The third and last passage is as follows:

We being such as this, do not pursue us with hatred, but, rejecting the Demons, follow the one God.  
All things were by (hupo) him, and without him was not anything made. All things were made by (dia) him, and without him was not anything made that was made.
Panta hup' autou, kai chôris autou gegonen oude en. Panta di' autou egeneto, kai chôris autou egeneto oude en ho gegonen.

Tatian here speaks of God, and not of the Logos, and in this respect, as well as in language and context, the passage differs from the fourth Gospel. The phrase is not introduced as a quotation, and no reference is made to any Gospel. The purpose for which the words are used, again, rather points to the first chapters of Genesis than to the dogmatic prologue enunciating the doctrine of the Logos. [503:1] Under all these circumstances, the source from which the expression may have been derived cannot with certainty be ascertained, and, as in the preceding instance, even if it be assumed that the words show acquaintance with the fourth Gospel, nothing could be proved but the mere existence of the work about a century and a half after the events which it records. It is obvious that in no case does Tatian afford the slightest evidence of the Apostolic origin or historical veracity of the fourth Gospel.

Dr. Lightfoot points out another passage, § 4, pneuma ho Theos, which he compares with John 4:24, where the same words occur. It is right to add that he himself remarks: "If it had stood alone I should certainly not have regarded it as decisive. But the epigrammatic form is remarkable, and it is a characteristic passage of the fourth Gospel." [503:2] Neither Tischendorf nor Dr. Westcott refers to it. The fact is, however, that the epigrammatic form only exists when the phrase is quoted without its context. "God is a spirit, not pervading matter, but the creator of material spirits, and of the forms that are in it. He is invisible and impalpable," etc. Further on, Tatian says (§ 15): "For the perfect God is without flesh, but man is flesh," etc. A large part of the oration is devoted to discussing the nature of God, and the distinction between Spirit (pneuma) and soul (psychê), and it is unreasonable to assert that a man like Tatian could not make the declaration that God is a spirit without quoting the fourth Gospel.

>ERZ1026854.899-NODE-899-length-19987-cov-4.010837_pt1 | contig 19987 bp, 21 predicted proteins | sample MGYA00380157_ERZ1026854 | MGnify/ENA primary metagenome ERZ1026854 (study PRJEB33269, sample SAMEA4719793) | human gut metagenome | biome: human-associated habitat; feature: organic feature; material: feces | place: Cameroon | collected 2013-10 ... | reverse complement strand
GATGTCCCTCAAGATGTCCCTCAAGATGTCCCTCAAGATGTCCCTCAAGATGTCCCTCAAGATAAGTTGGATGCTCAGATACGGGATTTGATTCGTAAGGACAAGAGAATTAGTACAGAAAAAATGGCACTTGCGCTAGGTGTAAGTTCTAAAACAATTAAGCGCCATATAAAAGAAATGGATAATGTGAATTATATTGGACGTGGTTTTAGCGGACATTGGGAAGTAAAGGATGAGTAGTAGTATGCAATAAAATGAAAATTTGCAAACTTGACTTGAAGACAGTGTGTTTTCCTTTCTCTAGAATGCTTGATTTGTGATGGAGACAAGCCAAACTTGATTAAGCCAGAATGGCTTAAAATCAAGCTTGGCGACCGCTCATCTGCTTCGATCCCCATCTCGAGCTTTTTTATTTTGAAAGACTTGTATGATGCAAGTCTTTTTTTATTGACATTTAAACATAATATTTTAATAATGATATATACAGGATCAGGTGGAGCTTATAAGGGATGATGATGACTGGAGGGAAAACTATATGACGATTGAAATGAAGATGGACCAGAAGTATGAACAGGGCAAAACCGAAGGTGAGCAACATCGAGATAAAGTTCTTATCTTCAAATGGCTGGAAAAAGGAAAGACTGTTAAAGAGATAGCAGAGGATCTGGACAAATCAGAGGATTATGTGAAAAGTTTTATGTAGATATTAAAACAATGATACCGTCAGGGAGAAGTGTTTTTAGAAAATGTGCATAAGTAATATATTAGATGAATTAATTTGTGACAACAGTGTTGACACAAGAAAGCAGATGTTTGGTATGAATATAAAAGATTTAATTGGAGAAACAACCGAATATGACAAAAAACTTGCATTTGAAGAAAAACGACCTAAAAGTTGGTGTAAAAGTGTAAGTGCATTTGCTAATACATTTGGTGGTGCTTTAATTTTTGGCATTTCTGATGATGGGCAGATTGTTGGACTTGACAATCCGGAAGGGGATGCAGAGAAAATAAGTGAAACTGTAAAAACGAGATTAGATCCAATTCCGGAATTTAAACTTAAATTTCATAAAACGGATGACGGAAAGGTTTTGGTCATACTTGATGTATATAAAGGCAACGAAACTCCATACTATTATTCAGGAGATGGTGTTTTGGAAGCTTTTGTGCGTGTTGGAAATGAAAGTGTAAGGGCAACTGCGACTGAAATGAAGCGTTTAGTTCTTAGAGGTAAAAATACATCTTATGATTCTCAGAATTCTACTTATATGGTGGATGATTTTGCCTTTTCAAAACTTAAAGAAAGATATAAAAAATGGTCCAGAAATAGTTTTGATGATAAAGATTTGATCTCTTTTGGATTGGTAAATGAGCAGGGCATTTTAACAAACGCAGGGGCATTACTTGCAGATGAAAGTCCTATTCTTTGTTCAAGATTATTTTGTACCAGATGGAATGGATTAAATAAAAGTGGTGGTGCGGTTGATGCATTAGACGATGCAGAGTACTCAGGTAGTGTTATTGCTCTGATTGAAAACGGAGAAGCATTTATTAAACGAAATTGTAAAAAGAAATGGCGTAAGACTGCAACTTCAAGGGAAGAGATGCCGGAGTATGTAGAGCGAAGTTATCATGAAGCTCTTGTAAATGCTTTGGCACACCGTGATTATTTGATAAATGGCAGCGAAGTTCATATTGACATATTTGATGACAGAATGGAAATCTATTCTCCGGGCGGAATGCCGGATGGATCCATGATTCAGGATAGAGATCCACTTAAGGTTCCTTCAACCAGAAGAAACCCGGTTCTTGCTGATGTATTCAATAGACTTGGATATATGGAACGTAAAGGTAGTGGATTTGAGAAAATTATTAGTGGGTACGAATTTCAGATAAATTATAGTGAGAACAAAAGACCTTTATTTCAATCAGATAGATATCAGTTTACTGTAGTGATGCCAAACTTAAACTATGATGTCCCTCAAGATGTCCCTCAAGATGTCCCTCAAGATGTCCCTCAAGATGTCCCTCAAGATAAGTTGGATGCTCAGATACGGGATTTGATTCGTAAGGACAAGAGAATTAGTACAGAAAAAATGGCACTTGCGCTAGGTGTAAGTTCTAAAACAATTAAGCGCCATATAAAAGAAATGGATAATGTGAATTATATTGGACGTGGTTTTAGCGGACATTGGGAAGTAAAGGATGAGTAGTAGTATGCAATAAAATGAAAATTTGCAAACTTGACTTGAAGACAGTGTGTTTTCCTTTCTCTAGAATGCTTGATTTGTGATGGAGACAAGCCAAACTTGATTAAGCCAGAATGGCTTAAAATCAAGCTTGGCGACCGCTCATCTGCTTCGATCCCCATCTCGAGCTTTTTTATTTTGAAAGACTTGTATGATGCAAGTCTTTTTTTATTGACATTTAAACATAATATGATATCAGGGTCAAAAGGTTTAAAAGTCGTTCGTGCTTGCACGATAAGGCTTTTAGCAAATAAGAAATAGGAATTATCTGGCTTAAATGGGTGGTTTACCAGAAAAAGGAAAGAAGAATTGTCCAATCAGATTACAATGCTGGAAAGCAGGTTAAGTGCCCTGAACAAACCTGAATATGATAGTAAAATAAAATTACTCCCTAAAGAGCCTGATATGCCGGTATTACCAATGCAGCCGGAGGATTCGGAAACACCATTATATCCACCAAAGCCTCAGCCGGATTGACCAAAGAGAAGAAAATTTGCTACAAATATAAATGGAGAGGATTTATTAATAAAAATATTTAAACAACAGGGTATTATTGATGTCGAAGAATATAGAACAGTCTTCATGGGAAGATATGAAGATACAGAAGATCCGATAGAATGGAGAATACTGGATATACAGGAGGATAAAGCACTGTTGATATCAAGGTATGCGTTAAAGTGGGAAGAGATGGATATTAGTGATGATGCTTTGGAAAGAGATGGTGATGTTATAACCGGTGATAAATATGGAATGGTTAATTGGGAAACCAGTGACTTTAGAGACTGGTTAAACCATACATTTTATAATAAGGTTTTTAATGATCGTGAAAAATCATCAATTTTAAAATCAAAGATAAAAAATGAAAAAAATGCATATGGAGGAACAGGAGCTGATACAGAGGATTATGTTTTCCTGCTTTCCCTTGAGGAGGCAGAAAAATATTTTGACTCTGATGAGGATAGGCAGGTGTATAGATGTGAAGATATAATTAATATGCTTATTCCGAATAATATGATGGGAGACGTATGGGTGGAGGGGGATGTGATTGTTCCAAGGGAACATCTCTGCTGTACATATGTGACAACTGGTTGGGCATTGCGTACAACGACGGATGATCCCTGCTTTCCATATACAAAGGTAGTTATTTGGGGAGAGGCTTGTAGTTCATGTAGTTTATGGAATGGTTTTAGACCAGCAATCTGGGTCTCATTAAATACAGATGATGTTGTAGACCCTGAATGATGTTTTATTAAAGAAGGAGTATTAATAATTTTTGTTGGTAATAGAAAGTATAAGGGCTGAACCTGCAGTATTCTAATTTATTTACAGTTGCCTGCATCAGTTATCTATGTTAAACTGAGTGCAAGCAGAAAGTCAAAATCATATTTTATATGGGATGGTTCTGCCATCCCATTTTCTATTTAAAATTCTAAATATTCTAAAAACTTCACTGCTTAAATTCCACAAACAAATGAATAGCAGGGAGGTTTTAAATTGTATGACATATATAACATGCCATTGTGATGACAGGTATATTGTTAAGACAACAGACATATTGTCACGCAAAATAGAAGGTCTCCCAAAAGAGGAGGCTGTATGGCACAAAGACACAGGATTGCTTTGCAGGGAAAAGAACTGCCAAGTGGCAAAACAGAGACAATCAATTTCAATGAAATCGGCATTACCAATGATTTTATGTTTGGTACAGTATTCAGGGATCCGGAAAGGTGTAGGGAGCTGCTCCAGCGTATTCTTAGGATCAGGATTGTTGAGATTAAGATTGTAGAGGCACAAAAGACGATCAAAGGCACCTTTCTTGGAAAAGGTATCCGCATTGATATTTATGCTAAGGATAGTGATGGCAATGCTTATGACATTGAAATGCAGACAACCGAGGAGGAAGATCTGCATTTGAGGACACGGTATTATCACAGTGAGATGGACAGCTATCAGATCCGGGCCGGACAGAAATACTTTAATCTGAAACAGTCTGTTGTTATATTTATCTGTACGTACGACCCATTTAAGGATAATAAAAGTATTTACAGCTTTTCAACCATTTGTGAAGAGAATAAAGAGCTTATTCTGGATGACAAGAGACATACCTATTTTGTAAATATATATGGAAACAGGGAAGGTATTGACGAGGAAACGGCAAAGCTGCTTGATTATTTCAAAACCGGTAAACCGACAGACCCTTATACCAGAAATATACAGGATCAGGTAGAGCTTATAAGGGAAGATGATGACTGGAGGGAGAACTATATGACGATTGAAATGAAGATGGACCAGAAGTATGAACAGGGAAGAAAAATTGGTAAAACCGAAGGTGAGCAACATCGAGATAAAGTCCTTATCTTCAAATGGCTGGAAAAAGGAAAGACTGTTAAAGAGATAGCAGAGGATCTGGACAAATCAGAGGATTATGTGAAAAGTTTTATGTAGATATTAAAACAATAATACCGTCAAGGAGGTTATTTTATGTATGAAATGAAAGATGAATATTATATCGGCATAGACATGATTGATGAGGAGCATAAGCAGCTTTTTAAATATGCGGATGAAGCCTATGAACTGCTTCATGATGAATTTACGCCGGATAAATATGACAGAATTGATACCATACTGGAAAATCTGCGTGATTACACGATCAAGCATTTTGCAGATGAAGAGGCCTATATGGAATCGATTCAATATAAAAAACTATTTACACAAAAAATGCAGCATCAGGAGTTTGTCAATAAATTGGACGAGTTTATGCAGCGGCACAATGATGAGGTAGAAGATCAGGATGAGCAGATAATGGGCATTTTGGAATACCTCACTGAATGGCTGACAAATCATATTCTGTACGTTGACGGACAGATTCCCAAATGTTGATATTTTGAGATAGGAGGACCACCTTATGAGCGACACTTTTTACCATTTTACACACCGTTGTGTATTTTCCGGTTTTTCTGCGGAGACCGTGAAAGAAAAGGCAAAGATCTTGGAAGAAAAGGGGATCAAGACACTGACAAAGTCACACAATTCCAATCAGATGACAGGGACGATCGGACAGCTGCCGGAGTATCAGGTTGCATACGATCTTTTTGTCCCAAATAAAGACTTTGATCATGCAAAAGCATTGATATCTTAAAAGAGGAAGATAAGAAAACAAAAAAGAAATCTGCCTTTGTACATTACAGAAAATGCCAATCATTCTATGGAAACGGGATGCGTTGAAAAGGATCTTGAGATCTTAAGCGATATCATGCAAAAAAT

Returning to the Diatessaron, the position of which in regard to Tatian we have already fully discussed, we must now briefly consider how it affects the argument as to the date and authorship of the fourth Gospel. It is needless to point out that no ascription of the work to the Apostle could be made in the Harmony. Let us suppose it to be even demonstrated beyond doubt that the Diatessaron of Tatian was compiled from our four canonical Gospels, in what degree does this establish the authenticity of the fourth Gospel as the work of the Apostle John? Even according to apologetic critics, as we have seen, the composition of the Diatessaron must be assigned to AD 170, and there are good reasons for dating it some years later. [504:1] Of course, the fourth Gospel must have been in existence before that date if it formed part of the Diatessaron. It must be remembered, however, that the Harmony was not an official or ecclesiastical compilation involving the idea of contents already recognised as canonical by the Church. On the contrary, the Diatessaron was the work of a heretic, and, so far from having ecclesiastical sanction on any grounds, it was condemned by the Church in the person of Theodoret, and the copies of it circulating in his diocese were confiscated. The grounds for this suppression which are stated are, it is true, the omission of genealogies; but still the tendency was considered mischievous. This judgment was pronounced little short of 300 years after its composition; but still, as the work of a heretic and an irresponsible writer, it is not possible to maintain that the Gospels out of which it was compiled must previously have long enjoyed the sanction of the Church.